The pandemic ushered in a boost in SNAP benefits. Has COVID changed the conversation around SNAP’s importance?

newsmatch 2023 banner - donate to support civil eats

In the beginning, the pandemic was a real awakening for people to rethink these things. But in many ways, it hasn’t [changed]. We still have not moved toward guaranteeing universal health care for people, nor towards guaranteeing the right to be fed or the right to be housed.

What would you like to see in this upcoming farm bill in terms of expansion of SNAP program funding or, perhaps, new programs that might help individuals that you work with on a daily basis?

I think the biggest thing is simply a large expansion of SNAP benefits and a large expansion of the RMP. Because if you are low income but you’re not homeless, there should not be a restriction that you cannot purchase hot or prepared food with your SNAP benefits. It’s a paternalistic attitude that gives poor people such little assistance as it is, and then sets unnecessary restrictions on how they can use that.

What do you hear from clients you work with about the challenges they have with SNAP?

What I hear from people who are using it themselves is that it’s often not enough, and that the restrictions create unnecessary barriers. [SNAP] fails to address food and nutrition deserts, and there needs to be not only an expansion, but also an elimination of unfair restrictions that are placed on people, too many of whom are in the hardest situations of their lives and simply need help.

This conversation has been edited for length and clarity.

We’ll bring the news to you.

Get the weekly Civil Eats newsletter, delivered to your inbox.

A version of this article originally appeared in The Deep Dish, our members-only newsletter. Become a member today and get the next issue directly in your inbox.

Anne Marshall-Chalmers is an investigative journalist at The War Horse and a former staff reporter with Civil Eats. A California native, she spent several years working as a reporter, writer, and audio producer in Tennessee and Kentucky before returning to the Bay Area to earn a master’s degree from the U.C. Berkeley Graduate School of Journalism. Her work has appeared in the Los Angeles Times, Atlas Obscura, USA Today, Bay Nature, Earth Island Journal, NPR, CalMatters, Inside Climate News, and Louisville Magazine. She reports on climate change, agriculture, public health, and the spaces where these topics intersect. Read more >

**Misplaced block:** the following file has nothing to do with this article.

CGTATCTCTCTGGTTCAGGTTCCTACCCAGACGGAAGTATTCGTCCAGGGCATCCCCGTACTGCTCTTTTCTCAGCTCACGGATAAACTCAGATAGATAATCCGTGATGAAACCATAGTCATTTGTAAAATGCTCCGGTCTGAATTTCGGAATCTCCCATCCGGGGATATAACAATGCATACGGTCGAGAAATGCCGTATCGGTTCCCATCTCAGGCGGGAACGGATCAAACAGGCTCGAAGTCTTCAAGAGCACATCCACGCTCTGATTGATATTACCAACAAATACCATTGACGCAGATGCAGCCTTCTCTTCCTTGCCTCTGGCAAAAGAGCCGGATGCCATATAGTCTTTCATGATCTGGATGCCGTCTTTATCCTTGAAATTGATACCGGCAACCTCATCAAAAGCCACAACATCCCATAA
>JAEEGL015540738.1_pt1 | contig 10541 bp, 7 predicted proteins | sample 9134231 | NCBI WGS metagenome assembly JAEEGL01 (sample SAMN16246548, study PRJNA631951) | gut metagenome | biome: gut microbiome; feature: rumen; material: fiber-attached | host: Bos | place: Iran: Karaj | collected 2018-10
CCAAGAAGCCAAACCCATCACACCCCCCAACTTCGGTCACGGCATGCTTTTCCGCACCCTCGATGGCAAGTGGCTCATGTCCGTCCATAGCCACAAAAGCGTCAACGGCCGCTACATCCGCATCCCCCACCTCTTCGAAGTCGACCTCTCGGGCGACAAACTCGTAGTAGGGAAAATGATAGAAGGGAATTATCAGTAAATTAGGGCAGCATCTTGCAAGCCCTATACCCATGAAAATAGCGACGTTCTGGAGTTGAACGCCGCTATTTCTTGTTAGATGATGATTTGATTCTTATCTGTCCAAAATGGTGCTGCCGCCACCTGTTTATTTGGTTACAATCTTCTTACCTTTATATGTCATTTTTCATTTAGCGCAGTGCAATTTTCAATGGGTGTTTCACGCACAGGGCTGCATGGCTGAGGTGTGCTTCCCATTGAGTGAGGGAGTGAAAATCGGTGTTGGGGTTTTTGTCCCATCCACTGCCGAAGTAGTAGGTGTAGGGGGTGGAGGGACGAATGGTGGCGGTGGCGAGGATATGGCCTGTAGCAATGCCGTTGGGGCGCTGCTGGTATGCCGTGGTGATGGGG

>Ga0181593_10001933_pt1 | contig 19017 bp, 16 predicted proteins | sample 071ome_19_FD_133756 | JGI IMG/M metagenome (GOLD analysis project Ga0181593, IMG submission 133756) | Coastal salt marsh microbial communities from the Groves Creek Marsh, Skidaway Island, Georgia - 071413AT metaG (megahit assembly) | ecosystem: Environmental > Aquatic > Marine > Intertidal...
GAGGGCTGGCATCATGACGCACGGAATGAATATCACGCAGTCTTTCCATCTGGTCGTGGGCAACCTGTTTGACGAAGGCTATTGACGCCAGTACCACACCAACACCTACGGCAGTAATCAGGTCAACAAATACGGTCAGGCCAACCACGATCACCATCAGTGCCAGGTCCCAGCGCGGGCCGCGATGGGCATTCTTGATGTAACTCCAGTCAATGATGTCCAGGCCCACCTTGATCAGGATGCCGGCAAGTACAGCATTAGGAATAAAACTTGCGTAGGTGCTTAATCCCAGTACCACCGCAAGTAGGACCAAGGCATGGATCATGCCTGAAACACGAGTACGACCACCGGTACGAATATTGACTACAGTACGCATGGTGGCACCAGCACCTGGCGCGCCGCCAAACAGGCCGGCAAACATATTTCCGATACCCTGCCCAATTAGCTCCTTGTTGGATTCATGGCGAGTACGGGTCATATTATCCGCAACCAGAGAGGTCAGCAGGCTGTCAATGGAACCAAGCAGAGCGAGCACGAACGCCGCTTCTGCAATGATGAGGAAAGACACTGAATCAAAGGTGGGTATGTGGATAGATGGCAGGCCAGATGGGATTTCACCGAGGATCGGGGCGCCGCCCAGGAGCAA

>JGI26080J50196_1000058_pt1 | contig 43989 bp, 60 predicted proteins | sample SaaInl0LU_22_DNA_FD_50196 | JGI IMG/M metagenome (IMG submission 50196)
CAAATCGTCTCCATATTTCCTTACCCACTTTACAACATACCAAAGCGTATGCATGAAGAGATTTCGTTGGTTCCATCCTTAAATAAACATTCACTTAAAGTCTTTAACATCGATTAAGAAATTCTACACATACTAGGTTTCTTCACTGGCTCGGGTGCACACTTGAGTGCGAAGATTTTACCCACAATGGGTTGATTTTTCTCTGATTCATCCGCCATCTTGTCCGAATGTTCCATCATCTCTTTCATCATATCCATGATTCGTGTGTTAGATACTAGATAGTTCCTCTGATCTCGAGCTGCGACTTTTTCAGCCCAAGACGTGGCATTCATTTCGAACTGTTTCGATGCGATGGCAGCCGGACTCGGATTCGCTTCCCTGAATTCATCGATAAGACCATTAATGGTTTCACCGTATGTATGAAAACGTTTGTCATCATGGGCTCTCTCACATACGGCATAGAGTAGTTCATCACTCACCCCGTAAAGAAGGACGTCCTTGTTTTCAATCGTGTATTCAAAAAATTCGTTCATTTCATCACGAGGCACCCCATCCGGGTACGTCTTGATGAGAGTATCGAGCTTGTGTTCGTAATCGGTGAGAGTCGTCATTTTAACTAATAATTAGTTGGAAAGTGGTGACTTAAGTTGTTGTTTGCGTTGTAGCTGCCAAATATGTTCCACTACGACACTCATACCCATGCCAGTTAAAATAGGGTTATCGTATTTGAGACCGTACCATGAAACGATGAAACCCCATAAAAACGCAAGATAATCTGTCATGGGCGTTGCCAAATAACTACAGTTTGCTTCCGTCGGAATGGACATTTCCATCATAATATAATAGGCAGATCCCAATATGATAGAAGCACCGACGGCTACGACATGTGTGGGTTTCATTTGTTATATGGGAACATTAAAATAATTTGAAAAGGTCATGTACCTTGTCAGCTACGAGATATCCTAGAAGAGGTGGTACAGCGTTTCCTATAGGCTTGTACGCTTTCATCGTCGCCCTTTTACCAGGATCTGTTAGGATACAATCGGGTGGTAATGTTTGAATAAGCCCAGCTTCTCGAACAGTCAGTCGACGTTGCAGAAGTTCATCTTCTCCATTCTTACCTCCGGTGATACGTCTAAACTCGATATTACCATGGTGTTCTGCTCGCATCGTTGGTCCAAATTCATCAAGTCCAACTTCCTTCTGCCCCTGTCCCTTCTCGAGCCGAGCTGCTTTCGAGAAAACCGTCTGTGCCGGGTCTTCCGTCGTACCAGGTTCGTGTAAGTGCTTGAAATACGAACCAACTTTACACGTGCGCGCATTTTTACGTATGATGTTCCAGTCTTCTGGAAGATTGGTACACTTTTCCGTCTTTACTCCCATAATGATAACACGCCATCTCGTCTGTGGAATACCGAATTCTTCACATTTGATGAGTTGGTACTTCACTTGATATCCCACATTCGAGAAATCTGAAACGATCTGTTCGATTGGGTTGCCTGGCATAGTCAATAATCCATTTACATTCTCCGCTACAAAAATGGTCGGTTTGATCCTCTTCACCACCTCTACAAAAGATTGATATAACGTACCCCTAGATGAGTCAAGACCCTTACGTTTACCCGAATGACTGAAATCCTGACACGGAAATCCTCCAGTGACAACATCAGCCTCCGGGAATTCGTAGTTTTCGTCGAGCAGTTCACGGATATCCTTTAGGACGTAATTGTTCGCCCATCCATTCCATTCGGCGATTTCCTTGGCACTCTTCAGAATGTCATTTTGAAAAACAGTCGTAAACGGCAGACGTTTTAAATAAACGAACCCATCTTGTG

Like the story?
Join the conversation.

More from

2023 Farm Bill


A collage of images from Foodshed Cooperative – summer apprentices farming, local produce available at the group's saturday market, and a cooking demo put on by the group. (Photos courtesy of Foodshed)

Foodshed Cooperative Is Growing San Diego’s Small-Farm Economy

By working with some of the county’s 3,000 small farmers to provide food banks and underserved communities with local produce, the group is addressing food insecurity and building climate resilience.


This Indigenous Cook Wants to Help Readers Decolonize Their Diets

author Sara Calvosa Olson and the cover of her book about indigenous foods and foodways, Chimi Nu'am. (Photo courtesy of Sara Calvosa Olson)

This #GivingTuesday, Help Us Celebrate Our Successes

prize winning squash for giving tuesday!

Can Virtual Fences Help More Ranchers Adopt Regenerative Grazing Practices?

A goat grazing with one of them virtual fencing collars on its neck. (Photo credit: Lisa Held)

With Season 2, ‘High on the Hog’ Deepens the Story of the Nation’s Black Food Traditions

Stephen Satterfield and Jessica B. Harris watching the sunset at the beach, in a still from Netflix's High on the Hog Season 2. (Photo courtesy of Netflix)